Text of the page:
I admit it. I’m a bit addicted. I want to know. Will the Mother of Dragons seize the iron throne? Will the awful Queen Cersei get her due? Will Tyrion Lannister survive?
If you’re wondering what I’m talking about, then you may be immune to the addiction. I’m talking about the TV fantasy drama, Game of Thrones. It has now become the number one show in the world.
Now, when you watch Game of Thrones, two things become obvious. First, the show takes a pretty brutal view of human nature. The villains win more than the heroes. And even the heroes can end up doing awful things. And second, you get these plot interruptions, that turn out not to be interruptions at all. No, they become twists that take the story in amazing new directions.
So why am I talking about Game of Thrones? It’s because I’ve been wondering. Is the show’s view of human-beings right? Are people that bad? Interestingly the Bible might say yeah, people are. But unlike the show, the Bible doesn’t stop there. As bad and broken as people can be, the Bible makes it clear. That’s not the end of the story.
In the Bible, as one poet once put it: Every saint has a past and every sinner has a future. But how is that past overcome? How does that future happen? How does it happen for you? How do you grow into greatness, the greatness for which God created you? In these words from this letter of John, words that can seem to be an interruption, God shows you the way. Let’s listen and hear what God has to say.
How does it happen? How do you grow into the greatness God created you for? How do you do that when so much inside you sabotages that greatness? Someone once said that the only Christian belief that you can prove is original sin. So how do you move past that, past the broken places everyone has. to become who God created you to be, who you want to be? Here God tells you. God says. To grow into the greatness means realizing that first key point. It’s all about the growing. And growth doesn’t happen overnight. It happens over a lifetime. But for that growth to happen, you need to realize two key things, what you have and who you are.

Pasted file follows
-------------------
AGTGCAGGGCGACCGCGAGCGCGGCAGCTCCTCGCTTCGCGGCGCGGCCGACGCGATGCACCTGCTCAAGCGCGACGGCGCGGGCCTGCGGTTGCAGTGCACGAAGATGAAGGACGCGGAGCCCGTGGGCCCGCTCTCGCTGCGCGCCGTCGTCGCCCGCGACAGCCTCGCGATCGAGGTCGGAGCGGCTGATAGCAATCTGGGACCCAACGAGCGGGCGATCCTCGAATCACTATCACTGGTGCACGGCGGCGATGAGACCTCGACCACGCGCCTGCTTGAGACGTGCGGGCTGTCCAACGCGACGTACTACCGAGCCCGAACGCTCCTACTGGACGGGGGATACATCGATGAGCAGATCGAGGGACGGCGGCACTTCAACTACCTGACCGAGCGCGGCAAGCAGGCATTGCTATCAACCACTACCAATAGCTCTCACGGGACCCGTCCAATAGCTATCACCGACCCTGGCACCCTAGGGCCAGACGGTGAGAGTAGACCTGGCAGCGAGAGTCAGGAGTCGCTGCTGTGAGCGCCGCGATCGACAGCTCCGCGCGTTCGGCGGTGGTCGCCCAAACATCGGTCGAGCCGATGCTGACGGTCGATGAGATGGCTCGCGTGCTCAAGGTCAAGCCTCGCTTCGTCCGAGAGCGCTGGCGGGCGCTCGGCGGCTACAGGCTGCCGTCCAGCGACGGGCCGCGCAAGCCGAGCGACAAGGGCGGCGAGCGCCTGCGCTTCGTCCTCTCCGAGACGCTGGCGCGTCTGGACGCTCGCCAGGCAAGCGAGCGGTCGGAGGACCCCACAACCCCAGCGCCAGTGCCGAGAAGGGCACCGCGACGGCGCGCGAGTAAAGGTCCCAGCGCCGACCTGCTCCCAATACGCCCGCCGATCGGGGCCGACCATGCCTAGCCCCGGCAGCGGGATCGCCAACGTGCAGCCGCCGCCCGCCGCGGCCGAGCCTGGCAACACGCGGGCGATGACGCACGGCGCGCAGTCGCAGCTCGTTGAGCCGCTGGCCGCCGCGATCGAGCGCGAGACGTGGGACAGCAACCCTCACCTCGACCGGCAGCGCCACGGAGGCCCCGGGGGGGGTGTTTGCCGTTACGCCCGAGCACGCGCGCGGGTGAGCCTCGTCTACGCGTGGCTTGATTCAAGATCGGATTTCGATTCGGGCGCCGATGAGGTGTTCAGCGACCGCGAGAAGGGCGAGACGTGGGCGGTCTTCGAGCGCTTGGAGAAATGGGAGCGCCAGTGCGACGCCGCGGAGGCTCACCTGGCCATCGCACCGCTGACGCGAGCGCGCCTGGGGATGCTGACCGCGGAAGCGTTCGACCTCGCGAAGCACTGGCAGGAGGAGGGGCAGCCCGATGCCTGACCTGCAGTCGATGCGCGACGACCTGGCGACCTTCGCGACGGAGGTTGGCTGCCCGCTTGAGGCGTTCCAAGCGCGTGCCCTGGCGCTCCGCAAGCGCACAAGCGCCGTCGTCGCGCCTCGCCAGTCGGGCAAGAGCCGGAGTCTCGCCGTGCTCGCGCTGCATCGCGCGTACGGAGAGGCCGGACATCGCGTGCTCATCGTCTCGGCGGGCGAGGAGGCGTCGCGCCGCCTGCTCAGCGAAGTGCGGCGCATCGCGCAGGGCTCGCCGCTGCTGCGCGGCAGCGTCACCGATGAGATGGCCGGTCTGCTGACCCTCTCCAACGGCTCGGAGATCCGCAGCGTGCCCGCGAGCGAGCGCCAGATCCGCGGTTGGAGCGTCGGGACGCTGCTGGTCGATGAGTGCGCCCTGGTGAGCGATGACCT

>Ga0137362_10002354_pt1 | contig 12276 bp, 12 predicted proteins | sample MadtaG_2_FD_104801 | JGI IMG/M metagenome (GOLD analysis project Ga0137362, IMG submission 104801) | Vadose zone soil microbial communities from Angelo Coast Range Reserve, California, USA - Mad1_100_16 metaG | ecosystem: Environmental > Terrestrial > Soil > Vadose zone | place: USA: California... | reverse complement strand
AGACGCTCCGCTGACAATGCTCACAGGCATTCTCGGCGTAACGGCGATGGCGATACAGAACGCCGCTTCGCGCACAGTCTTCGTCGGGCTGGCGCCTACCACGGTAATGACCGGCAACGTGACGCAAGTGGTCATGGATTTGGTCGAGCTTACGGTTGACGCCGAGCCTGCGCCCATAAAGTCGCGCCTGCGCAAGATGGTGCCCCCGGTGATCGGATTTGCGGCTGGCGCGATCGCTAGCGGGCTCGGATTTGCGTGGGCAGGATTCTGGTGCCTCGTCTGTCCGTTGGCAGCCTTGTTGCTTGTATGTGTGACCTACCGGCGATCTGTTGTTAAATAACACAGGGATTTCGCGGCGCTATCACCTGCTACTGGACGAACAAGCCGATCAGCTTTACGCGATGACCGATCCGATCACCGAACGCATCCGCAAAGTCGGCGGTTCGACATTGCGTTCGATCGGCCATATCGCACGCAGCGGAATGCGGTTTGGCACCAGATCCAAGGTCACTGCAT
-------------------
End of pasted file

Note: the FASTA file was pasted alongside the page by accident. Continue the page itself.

Last week, after worship, someone came up and basically asked me. “Ok, how does that happen?” I had talked that Sunday about how radical the love that Jesus calls us to actually is? But this man was wondering. How do you get there? How does that level of love actually grow in you? It’s not enough to just tell people. Something has to happen. And he was right. But what happens doesn’t happen overnight. Growth doesn’t work that way.
I love a home-grown tomato. You can get a decent tomato in the store, but nothing beats pulling a tomato off the vine. That’s a tomato. And of all the things in our family’s garden growing up, I looked forward to picking those tomatoes. But they didn’t come overnight. It took time, and it took work. It took watering when the rains didn’t come. It took staking the vines when they got too heavy. It took waiting till the fruit ripened. But one day, you’d go out, and see those red orbs of juiciness ready for the picking.
And what’s true of tomatoes is true of experiencing the transformation Jesus brings. Do you remember the story where through Moses God parts the Red Sea, and brings the Israelite slaves through? When they pass through the waters, and see their persue-ers, the Egyptian army perish in the waves, they are free. In that one dramatic act God has taken them out of slavery. So, if God has made them free, why do they wander in the desert for 40 years before they get ot the promised land? It’s because, God might have brought them out of slavery in an instant, but it takes years for God to get the slavery out of them. Do you see the difference? In one instant, God will deliver you out of slavery to fear, death, and your worst impulses. But it will take a lot longer for God to get that slavery out of you.
The Christian life isn’t ultimately a product you get. It’s a process you go through. When John addresses these verses to little children, and then the old, that’s what John is referring to. Just like your physical growth, your spiritual growth takes time. And John puts these verses here because John knows that this process of growth can be discouraging, especially if you don’t remember what you have. And what do you have? You have forgiveness through his name. Now, why is that important?
Well, you can begin to think that for God to forgive you, you need to be sorry first. But if you need to be sorry, how sorry do you need to be? And what if you’re not sorry? Sometimes I’ve done things I know that are wrong, and I haven’t felt all that sorry. When I went back for the third helping at the buffet line, I felt a little bad, but only a little. So, do I get forgiveness or not?
Or sometimes people think that God’s forgiveness depends on God’s love. God forgives you because God just loves you period. In fact, God loves everybody no matter what. And yes that sounds nice, and it is true. That’s why we say it every week. But if you think about it you realize. That can’t be the whole story. If out of God’s love, God just forgives everybody, what does that mean? Does God look down, and see the folks in Isis doing horrible things to people, even children, and just go, no worries, I forgive you. That doesn’t sound right. Shouldn’t somebody have to pay? And if that’s the case for the evil inside an ISIS terrorist, what makes you so sure that God may not need you to pay up?